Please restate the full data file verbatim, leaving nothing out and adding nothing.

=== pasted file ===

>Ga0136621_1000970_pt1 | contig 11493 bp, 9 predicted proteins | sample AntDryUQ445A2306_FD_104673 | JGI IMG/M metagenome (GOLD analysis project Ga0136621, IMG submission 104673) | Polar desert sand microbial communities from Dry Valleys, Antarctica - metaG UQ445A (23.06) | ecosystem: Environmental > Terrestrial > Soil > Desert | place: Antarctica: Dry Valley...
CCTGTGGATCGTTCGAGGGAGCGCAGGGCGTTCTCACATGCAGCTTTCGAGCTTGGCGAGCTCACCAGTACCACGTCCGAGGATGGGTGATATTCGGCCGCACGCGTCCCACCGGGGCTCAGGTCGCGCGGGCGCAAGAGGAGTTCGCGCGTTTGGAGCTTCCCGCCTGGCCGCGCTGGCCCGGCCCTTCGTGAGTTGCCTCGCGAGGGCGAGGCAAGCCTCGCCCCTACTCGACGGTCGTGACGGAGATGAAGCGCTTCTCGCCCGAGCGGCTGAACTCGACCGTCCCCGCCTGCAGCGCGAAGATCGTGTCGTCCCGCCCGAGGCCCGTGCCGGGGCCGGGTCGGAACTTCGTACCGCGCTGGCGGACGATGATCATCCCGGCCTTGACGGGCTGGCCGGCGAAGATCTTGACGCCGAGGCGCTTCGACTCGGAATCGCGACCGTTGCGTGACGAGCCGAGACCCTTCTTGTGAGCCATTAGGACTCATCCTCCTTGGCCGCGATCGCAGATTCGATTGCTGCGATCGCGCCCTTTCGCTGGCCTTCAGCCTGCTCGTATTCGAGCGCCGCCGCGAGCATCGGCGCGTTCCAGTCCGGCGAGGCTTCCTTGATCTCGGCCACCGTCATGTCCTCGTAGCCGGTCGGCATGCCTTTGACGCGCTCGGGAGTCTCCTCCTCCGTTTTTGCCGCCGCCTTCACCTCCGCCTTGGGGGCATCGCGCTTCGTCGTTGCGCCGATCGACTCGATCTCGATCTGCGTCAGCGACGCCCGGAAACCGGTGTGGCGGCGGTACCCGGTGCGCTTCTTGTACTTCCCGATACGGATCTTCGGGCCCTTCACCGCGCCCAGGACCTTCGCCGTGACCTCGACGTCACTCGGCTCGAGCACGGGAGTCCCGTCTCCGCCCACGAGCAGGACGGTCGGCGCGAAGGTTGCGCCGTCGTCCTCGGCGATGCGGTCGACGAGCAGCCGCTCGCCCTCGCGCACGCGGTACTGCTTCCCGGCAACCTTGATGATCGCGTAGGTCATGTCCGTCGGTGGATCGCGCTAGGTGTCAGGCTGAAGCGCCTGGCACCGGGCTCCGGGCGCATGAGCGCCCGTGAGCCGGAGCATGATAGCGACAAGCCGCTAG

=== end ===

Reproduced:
>Ga0136621_1000970_pt1 | contig 11493 bp, 9 predicted proteins | sample AntDryUQ445A2306_FD_104673 | JGI IMG/M metagenome (GOLD analysis project Ga0136621, IMG submission 104673) | Polar desert sand microbial communities from Dry Valleys, Antarctica - metaG UQ445A (23.06) | ecosystem: Environmental > Terrestrial > Soil > Desert | place: Antarctica: Dry Valley...
CCTGTGGATCGTTCGAGGGAGCGCAGGGCGTTCTCACATGCAGCTTTCGAGCTTGGCGAGCTCACCAGTACCACGTCCGAGGATGGGTGATATTCGGCCGCACGCGTCCCACCGGGGCTCAGGTCGCGCGGGCGCAAGAGGAGTTCGCGCGTTTGGAGCTTCCCGCCTGGCCGCGCTGGCCCGGCCCTTCGTGAGTTGCCTCGCGAGGGCGAGGCAAGCCTCGCCCCTACTCGACGGTCGTGACGGAGATGAAGCGCTTCTCGCCCGAGCGGCTGAACTCGACCGTCCCCGCCTGCAGCGCGAAGATCGTGTCGTCCCGCCCGAGGCCCGTGCCGGGGCCGGGTCGGAACTTCGTACCGCGCTGGCGGACGATGATCATCCCGGCCTTGACGGGCTGGCCGGCGAAGATCTTGACGCCGAGGCGCTTCGACTCGGAATCGCGACCGTTGCGTGACGAGCCGAGACCCTTCTTGTGAGCCATTAGGACTCATCCTCCTTGGCCGCGATCGCAGATTCGATTGCTGCGATCGCGCCCTTTCGCTGGCCTTCAGCCTGCTCGTATTCGAGCGCCGCCGCGAGCATCGGCGCGTTCCAGTCCGGCGAGGCTTCCTTGATCTCGGCCACCGTCATGTCCTCGTAGCCGGTCGGCATGCCTTTGACGCGCTCGGGAGTCTCCTCCTCCGTTTTTGCCGCCGCCTTCACCTCCGCCTTGGGGGCATCGCGCTTCGTCGTTGCGCCGATCGACTCGATCTCGATCTGCGTCAGCGACGCCCGGAAACCGGTGTGGCGGCGGTACCCGGTGCGCTTCTTGTACTTCCCGATACGGATCTTCGGGCCCTTCACCGCGCCCAGGACCTTCGCCGTGACCTCGACGTCACTCGGCTCGAGCACGGGAGTCCCGTCTCCGCCCACGAGCAGGACGGTCGGCGCGAAGGTTGCGCCGTCGTCCTCGGCGATGCGGTCGACGAGCAGCCGCTCGCCCTCGCGCACGCGGTACTGCTTCCCGGCAACCTTGATGATCGCGTAGGTCATGTCCGTCGGTGGATCGCGCTAGGTGTCAGGCTGAAGCGCCTGGCACCGGGCTCCGGGCGCATGAGCGCCCGTGAGCCGGAGCATGATAGCGACAAGCCGCTAG